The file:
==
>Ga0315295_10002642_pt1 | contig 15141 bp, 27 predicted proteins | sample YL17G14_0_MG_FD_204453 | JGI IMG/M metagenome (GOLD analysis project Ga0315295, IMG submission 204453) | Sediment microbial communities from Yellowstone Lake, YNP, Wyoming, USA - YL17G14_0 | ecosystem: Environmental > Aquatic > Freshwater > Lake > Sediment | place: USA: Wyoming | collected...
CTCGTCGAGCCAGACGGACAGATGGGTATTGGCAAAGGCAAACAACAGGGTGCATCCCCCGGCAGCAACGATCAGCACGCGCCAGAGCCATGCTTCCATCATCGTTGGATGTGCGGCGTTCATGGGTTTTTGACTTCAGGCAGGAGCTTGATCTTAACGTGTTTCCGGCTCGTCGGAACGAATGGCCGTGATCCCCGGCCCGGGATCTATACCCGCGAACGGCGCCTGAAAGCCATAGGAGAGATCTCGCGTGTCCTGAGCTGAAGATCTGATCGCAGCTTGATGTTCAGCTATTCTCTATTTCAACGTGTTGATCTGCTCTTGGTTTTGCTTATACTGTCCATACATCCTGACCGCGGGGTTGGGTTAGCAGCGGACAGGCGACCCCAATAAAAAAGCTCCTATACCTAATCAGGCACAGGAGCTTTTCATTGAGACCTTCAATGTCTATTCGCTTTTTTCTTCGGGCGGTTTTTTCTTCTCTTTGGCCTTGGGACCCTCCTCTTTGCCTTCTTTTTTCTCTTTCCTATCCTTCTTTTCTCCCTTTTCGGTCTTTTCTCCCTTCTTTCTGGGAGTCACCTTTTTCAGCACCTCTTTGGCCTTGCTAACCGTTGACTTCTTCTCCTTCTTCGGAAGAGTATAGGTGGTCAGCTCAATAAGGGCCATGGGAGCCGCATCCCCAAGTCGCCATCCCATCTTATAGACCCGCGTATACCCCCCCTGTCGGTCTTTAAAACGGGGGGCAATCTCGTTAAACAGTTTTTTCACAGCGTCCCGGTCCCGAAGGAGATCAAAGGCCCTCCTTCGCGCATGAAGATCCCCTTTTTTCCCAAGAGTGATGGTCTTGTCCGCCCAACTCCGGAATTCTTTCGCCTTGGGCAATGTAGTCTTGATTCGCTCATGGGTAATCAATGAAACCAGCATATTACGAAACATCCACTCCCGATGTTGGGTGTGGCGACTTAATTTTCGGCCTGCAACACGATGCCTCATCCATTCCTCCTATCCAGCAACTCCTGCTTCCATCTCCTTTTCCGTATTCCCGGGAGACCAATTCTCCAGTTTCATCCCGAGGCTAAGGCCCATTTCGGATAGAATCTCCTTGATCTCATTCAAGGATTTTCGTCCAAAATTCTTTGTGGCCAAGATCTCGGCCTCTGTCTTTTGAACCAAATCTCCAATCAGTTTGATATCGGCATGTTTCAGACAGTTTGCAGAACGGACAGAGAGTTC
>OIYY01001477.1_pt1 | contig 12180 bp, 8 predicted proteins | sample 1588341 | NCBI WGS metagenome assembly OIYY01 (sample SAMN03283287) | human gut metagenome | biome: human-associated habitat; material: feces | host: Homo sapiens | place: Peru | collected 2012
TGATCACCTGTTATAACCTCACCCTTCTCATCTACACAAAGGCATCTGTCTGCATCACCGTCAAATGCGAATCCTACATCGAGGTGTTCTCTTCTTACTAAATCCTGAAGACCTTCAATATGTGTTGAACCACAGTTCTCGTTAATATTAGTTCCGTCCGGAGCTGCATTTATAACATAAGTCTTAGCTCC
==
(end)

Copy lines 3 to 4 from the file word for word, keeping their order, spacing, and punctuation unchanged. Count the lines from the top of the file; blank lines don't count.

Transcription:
>OIYY01001477.1_pt1 | contig 12180 bp, 8 predicted proteins | sample 1588341 | NCBI WGS metagenome assembly OIYY01 (sample SAMN03283287) | human gut metagenome | biome: human-associated habitat; material: feces | host: Homo sapiens | place: Peru | collected 2012
TGATCACCTGTTATAACCTCACCCTTCTCATCTACACAAAGGCATCTGTCTGCATCACCGTCAAATGCGAATCCTACATCGAGGTGTTCTCTTCTTACTAAATCCTGAAGACCTTCAATATGTGTTGAACCACAGTTCTCGTTAATATTAGTTCCGTCCGGAGCTGCATTTATAACATAAGTCTTAGCTCC